This might mean that someone reacts much more quickly to things they see, rather than things they hear.
However, if you added poor proprioception to the mix (the sense of where your body is in space), and they are required to react physically to something they see, like catching a ball, they will be slow and may miss it. Even if they have fast visual processing.
Hopefully it’s starting to become clear why this is not a straightforward topic!
For some people, it is verbal (words) information whether written or oral that is processed slowly. If you have slow verbal processing, you will find it difficult to understand spoken information and reading will be slow even if there are no problems with processing visual information.
However, it is possible to find it difficult to process oral information, but still have good auditory processing abilities for other information that you hear, such as music.
Others will find reading slow and difficult because of difficulty processing visual information but will have no difficulties with oral information and will therefore much prefer audio books to reading.
Examples of consequences of slow processing
We know somebody very well who has slow processing of incoming information but has normal processing speed once she has got it. Throughout her life, this person has tried to compensate for that by rote learning everything (learning everything off by heart).
Basically, because she cannot not process information coming in, in real time, she has just listened for key words and then recited memorised answers to questions.
Alternatively, she has used avoidance tactics such as changing the subject to something she could keep up with – such as a topic she is interested in and has memorised a lot about.
This works up until a point at work, but you quickly run out of capacity to rote learn any more information, or at least recall it quick enough when you need it, and your system fails.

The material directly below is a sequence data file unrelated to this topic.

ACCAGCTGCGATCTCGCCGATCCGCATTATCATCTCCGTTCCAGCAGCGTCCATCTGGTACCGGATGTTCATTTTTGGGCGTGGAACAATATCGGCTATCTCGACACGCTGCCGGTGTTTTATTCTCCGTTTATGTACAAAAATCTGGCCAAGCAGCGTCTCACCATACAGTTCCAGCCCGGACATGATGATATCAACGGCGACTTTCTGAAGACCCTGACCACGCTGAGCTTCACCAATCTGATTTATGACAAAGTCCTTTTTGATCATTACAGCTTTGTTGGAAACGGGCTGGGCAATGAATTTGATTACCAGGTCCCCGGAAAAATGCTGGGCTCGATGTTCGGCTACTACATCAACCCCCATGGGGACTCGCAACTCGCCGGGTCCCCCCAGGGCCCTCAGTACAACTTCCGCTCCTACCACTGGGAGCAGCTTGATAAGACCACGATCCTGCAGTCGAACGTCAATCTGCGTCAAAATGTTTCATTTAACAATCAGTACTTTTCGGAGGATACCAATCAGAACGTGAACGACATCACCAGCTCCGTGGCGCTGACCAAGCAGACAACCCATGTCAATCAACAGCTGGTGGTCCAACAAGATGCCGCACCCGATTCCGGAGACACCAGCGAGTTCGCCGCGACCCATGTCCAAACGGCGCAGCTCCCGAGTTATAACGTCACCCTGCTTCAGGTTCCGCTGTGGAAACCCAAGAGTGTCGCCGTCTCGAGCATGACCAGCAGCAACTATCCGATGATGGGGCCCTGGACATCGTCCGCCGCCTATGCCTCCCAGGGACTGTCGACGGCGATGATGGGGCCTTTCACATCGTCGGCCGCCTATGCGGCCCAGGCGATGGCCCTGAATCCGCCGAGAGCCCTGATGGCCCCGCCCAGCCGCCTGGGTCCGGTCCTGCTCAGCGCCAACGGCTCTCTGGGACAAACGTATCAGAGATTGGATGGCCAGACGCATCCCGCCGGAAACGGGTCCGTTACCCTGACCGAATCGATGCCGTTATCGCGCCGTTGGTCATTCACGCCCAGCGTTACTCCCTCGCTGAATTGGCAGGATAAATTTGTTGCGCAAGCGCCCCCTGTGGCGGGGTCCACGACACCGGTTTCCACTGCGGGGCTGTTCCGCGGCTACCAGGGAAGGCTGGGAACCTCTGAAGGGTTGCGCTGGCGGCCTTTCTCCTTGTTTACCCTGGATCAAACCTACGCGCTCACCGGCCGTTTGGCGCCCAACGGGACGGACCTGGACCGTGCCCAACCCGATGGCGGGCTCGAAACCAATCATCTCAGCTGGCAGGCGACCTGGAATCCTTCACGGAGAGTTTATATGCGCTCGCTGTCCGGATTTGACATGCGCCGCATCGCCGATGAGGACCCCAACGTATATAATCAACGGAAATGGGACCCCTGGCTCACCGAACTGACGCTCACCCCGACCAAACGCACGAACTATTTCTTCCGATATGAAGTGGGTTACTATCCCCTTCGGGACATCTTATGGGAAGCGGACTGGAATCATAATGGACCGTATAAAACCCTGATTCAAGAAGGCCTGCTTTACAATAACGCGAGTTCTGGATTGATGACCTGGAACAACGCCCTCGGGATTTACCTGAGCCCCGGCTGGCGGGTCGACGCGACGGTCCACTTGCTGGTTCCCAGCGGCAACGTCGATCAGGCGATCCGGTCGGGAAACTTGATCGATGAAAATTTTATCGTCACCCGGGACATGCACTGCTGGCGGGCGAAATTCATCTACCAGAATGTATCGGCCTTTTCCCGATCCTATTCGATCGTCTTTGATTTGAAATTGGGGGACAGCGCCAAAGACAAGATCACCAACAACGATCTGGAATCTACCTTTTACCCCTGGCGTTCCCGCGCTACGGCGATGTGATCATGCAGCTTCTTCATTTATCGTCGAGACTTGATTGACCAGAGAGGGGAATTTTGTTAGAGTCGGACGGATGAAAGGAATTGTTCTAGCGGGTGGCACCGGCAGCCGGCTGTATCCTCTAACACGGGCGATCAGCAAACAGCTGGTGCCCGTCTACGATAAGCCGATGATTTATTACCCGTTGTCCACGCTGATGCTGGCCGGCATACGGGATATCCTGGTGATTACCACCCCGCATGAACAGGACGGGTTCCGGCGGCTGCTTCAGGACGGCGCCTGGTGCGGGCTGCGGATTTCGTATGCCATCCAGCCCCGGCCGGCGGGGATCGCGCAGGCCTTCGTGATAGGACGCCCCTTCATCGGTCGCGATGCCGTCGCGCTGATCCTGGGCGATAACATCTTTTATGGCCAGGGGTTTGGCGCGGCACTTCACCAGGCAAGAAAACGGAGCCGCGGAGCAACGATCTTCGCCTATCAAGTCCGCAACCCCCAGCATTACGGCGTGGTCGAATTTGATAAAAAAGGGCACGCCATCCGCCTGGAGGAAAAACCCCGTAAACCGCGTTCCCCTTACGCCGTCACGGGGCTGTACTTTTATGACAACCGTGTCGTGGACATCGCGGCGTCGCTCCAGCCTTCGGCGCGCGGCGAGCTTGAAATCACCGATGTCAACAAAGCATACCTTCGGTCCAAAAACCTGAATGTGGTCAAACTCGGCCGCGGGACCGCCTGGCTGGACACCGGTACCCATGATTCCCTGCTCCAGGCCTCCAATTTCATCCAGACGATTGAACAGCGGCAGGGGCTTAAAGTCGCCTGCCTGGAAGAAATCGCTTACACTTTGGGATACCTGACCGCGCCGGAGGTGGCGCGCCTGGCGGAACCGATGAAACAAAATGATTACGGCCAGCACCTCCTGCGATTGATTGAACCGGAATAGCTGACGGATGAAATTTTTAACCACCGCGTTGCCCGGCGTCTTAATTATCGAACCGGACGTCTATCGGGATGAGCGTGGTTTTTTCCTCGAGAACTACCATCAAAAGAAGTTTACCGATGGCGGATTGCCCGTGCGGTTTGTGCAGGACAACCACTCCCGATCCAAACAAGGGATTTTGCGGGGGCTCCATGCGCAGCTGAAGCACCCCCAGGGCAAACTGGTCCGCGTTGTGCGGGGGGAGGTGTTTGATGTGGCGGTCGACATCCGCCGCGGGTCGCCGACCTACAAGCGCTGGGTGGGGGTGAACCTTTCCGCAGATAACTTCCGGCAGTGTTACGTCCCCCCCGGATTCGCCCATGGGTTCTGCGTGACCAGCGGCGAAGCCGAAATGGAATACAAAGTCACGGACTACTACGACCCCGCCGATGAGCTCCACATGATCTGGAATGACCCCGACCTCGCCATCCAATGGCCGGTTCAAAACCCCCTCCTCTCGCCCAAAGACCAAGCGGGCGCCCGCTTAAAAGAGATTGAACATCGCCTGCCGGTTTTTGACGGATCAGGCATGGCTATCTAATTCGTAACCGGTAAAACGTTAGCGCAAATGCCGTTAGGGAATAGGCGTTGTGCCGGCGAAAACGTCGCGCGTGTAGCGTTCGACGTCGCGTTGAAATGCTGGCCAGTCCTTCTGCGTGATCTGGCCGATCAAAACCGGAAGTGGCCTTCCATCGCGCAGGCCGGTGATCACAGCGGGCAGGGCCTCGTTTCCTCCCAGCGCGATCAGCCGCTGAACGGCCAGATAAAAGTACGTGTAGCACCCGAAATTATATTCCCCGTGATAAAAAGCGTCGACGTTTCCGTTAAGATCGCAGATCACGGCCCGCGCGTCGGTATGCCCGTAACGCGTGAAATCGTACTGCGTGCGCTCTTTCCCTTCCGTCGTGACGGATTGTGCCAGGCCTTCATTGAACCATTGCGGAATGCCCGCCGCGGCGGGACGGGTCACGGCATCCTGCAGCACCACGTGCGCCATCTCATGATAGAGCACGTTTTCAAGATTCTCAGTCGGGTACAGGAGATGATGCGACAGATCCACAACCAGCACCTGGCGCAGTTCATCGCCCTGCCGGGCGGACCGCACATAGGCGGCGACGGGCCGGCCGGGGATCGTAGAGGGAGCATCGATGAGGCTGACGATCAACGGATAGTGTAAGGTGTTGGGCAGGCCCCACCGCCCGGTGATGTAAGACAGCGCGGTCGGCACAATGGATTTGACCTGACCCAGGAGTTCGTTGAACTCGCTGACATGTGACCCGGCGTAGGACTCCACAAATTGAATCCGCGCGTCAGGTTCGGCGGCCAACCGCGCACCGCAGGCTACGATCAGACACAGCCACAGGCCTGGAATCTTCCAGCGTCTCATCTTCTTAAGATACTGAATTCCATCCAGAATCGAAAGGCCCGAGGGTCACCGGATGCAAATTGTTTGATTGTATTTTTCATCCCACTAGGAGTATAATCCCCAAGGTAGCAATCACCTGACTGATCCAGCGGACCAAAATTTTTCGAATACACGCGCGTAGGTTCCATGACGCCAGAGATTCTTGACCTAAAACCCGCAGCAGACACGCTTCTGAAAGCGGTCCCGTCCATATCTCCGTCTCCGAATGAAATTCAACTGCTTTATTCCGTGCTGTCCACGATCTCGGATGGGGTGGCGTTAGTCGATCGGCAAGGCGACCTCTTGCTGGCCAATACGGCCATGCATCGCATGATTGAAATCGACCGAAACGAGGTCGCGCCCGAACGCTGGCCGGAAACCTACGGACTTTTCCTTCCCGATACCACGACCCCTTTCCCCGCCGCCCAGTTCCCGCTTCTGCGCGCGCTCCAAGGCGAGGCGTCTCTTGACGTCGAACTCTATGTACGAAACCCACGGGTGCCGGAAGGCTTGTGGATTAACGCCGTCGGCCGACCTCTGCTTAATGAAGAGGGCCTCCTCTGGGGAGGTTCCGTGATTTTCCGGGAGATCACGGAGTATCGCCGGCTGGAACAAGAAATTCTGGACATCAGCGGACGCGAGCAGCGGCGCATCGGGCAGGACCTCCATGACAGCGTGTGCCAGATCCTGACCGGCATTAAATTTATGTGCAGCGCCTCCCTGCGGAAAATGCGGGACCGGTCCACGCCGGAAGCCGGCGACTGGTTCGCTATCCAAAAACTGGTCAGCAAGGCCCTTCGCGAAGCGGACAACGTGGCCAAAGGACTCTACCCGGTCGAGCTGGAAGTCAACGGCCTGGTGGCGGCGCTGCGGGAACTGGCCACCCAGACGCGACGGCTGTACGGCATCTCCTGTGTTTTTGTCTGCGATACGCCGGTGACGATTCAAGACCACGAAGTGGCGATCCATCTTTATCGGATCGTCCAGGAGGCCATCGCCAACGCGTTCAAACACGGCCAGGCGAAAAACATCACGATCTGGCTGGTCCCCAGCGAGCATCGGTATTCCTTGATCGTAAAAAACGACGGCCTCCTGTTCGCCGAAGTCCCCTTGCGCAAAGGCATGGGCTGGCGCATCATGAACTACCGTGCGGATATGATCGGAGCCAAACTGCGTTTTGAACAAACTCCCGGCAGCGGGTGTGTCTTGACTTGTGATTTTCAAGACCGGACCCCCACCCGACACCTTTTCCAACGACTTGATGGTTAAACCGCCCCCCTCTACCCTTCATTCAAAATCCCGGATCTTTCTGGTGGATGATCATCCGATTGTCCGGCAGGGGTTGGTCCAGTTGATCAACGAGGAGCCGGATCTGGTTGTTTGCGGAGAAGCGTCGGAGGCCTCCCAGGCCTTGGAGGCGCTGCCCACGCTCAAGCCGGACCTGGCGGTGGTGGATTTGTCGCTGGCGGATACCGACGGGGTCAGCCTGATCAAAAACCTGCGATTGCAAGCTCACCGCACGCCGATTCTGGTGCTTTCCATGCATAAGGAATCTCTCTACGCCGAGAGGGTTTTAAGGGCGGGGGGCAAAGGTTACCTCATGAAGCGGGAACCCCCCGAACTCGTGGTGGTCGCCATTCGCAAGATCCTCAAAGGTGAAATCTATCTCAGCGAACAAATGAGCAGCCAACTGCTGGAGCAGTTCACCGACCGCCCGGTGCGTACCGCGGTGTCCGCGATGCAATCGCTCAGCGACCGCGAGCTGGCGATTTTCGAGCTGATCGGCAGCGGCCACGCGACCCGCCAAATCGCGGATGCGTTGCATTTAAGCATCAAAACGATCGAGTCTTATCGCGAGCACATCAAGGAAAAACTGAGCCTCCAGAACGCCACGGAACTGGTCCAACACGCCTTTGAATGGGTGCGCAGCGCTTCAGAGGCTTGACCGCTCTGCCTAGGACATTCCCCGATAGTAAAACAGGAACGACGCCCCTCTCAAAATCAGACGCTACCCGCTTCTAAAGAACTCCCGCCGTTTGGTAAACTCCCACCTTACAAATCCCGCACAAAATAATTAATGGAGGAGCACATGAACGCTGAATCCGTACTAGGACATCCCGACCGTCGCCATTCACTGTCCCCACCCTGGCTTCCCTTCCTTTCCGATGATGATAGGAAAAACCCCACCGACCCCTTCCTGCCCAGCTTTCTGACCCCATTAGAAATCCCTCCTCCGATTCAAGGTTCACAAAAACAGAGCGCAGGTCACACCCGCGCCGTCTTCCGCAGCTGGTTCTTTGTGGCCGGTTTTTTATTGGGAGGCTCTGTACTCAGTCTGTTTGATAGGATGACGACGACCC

This person can do the social emotional reciprocity part and is processing for personal significance, but then can’t get an appropriate response in time. In this circumstance, we were able to suggest an intervention for this autistic person that had an amazing result regarding social interaction.
We weren't trying to teach her to improve social interaction, but it improved considerably as a side effect!
Elizabeth who is the Founder of Aspiedent, like many autistic people, manages to get a response to the literal meaning but doesn’t manage to process the personal significance. For example, I once told her that a mutual acquaintance's car had been stolen.
Her response could have come across as quite strange (uncaring even). But it actually took her three days to process the emotional/personal significance of what I told her!
It was only after three days, that she realised I was trying to communicate that our friend was upset about his car, and only then she felt bad for him. You can imagine how this could create social interaction issues.
This is the reason why undertaking a neurodiversity profile to get to the root causes of an individual’s outward symptoms is so important before recommending any particular intervention to a person with neurodiversity.
There is no one intervention that will help both situations above: the intervention has to be tailored to the individual.
The outward symptom of ‘slow processing’ is far more complex than it first appears!
At Aspiedent, we have developed a tool to identify the underlying issues so that we can figure out exactly what individual intervention/s would help each autistic or neurodiverse individual.